A similar issue can be found between two other local municipalities, with the delay of significant residential and employment development. In this instance, territorialism over wastewater capacity and which municipality benefits from the new growth has held up critical progress in the middle of a housing crisis.

In our rapidly growing region, a significant amount of growth is slated for areas on the borders of our seven municipalities. I fear that in the absence of a regional planning role, inaction and a culture of delay will win out over the need to build more housing.

Regional planning will be fundamental to how this community will grow.

Let me use public transit as an example.

The Region has played a critical role in aligning delivery, which has spurred incredible investment and new home construction. The Region assumed ownership of individual transit systems in 2000. This resulted in the reduction of duplication and bureaucracy. It streamlined planning and created a connected community.

The regionalization of transit has allowed for the creation of Major Transit Station Areas – or MSTAs. These are critical in securing housing at the rate and density required to meet the government’s housing goals.

The first phase of LRT alone resulted in nearly 5-billion dollars worth of development along the line. The Region is working to complete the LRT with phase 2, which will create more opportunities for investment. In fact, the majority of residential building activity is occurring within the Region’s existing built-up areas, primarily along MTSAs.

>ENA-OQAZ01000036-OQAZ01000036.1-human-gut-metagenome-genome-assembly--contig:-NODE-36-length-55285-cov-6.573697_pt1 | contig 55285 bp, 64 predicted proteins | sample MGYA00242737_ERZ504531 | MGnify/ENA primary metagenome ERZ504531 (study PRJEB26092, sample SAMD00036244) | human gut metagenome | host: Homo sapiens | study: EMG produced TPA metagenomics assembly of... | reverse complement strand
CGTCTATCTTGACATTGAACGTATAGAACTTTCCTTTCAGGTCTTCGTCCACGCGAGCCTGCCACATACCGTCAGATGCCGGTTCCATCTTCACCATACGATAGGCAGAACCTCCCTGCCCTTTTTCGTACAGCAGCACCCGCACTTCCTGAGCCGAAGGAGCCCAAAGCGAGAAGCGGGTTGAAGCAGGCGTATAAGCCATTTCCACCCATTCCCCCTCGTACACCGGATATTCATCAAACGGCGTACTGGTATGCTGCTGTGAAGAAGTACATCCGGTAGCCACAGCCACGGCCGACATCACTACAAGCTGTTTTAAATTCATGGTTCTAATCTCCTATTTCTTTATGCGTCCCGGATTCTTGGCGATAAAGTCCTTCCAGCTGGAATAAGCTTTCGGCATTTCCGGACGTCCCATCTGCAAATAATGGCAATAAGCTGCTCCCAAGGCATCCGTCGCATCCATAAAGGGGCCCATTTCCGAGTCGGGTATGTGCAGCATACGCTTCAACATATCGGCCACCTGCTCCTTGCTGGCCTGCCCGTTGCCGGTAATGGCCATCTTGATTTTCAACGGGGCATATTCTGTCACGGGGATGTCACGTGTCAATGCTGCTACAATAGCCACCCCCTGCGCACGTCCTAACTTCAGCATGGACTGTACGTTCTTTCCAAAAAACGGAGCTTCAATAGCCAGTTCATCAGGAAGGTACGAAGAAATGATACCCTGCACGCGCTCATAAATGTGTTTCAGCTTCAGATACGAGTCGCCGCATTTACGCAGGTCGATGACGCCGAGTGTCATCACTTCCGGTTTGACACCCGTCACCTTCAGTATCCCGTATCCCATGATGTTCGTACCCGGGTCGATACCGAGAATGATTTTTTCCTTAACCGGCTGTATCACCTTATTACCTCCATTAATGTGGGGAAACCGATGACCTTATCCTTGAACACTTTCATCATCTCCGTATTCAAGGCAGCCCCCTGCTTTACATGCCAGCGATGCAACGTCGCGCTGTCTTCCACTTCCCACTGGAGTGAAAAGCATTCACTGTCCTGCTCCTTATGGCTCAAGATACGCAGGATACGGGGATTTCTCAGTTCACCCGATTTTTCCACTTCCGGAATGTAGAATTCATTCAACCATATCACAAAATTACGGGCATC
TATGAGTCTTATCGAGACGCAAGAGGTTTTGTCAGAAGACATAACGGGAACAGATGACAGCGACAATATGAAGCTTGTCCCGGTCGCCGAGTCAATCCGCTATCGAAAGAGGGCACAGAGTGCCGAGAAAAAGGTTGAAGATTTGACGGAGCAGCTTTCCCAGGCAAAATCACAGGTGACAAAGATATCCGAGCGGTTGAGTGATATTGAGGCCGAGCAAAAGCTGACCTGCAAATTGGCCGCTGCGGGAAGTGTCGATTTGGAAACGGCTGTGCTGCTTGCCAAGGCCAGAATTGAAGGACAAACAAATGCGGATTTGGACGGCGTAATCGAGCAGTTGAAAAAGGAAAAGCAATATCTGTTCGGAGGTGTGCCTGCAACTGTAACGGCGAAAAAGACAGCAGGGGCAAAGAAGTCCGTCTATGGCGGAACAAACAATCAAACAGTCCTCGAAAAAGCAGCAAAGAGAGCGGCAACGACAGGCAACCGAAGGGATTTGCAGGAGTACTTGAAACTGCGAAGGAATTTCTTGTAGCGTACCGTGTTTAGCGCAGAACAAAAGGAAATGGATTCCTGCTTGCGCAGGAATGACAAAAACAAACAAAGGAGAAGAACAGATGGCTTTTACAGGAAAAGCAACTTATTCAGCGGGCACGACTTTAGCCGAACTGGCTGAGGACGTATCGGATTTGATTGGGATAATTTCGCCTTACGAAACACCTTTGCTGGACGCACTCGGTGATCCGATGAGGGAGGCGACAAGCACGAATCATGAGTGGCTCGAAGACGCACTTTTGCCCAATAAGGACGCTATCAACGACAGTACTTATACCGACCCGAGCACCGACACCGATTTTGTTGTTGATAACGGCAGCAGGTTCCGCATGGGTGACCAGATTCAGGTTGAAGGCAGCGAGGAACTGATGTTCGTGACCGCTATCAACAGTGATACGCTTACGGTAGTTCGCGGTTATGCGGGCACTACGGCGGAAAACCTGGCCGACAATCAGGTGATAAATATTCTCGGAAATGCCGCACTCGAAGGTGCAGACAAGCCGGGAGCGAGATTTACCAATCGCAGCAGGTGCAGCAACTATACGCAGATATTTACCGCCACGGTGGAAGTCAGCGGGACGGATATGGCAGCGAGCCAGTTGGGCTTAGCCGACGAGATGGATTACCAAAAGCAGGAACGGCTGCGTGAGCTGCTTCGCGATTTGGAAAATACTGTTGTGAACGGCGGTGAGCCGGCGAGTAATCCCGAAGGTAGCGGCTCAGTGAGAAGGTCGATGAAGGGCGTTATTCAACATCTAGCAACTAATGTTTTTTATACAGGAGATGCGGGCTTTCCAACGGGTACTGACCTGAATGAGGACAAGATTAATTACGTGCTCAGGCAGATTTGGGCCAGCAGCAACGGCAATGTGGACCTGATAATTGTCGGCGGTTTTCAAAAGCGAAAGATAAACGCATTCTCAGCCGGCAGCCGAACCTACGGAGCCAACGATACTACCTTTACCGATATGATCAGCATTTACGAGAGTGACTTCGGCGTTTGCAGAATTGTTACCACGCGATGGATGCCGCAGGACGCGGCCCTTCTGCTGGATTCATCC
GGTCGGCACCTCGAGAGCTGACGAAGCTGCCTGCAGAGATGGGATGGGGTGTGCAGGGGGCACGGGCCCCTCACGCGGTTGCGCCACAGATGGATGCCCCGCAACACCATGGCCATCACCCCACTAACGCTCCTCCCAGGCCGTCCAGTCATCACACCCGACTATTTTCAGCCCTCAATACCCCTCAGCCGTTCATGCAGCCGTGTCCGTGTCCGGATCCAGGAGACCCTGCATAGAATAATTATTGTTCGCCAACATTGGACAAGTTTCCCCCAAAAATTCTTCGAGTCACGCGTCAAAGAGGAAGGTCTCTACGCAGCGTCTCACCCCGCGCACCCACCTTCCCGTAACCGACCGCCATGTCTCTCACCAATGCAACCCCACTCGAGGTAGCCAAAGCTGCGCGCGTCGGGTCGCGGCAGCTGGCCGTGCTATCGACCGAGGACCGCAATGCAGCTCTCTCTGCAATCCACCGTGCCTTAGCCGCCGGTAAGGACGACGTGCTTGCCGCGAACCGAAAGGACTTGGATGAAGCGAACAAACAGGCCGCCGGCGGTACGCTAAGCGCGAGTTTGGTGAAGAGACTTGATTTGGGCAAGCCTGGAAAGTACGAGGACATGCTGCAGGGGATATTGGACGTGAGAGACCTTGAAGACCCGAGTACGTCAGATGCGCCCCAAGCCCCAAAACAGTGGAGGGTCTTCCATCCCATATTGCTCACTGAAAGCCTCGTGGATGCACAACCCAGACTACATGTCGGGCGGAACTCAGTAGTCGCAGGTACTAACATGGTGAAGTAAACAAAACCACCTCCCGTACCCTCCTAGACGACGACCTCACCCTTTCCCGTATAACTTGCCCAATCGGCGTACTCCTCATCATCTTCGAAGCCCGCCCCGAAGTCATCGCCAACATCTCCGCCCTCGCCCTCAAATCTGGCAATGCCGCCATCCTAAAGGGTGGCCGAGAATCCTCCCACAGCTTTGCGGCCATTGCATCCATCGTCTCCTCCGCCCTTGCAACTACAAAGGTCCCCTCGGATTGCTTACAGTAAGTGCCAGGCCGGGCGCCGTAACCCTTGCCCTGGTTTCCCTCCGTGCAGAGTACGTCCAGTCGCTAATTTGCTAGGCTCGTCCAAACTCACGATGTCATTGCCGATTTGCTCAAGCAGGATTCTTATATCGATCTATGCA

Achieving these same outcomes in the absence of regional planning is unfathomable.

This shows what we can do when we take a Regional approach to a core service, and we believe we can do more to unlock housing development.

We are interconnected. Commuter data shows that less than 50 per-cent of commuters stay within their municipality of residence.

Singular oversight of roads would streamline future growth and the creation of a true regional transportation network that would allow for accelerated housing development.

Affordability depends on efficient service delivery in every corner of our Region. That is not happening right now.

While the Region of Waterloo is in charge of water protection, supply, and treatment, we operate in a two-tier system where individual municipalities oversee the distribution of water and collection of wastewater.